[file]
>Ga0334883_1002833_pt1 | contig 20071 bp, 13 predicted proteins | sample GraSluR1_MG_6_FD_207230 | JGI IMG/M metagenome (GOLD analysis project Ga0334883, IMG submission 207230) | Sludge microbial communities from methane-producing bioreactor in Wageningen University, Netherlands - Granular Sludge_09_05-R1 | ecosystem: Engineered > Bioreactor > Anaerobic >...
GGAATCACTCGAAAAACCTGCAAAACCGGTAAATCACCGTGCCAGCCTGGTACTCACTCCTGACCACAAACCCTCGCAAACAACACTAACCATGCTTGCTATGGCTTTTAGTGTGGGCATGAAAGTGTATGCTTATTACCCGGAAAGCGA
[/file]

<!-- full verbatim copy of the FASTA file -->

>Ga0334883_1002833_pt1 | contig 20071 bp, 13 predicted proteins | sample GraSluR1_MG_6_FD_207230 | JGI IMG/M metagenome (GOLD analysis project Ga0334883, IMG submission 207230) | Sludge microbial communities from methane-producing bioreactor in Wageningen University, Netherlands - Granular Sludge_09_05-R1 | ecosystem: Engineered > Bioreactor > Anaerobic >...
GGAATCACTCGAAAAACCTGCAAAACCGGTAAATCACCGTGCCAGCCTGGTACTCACTCCTGACCACAAACCCTCGCAAACAACACTAACCATGCTTGCTATGGCTTTTAGTGTGGGCATGAAAGTGTATGCTTATTACCCGGAAAGCGA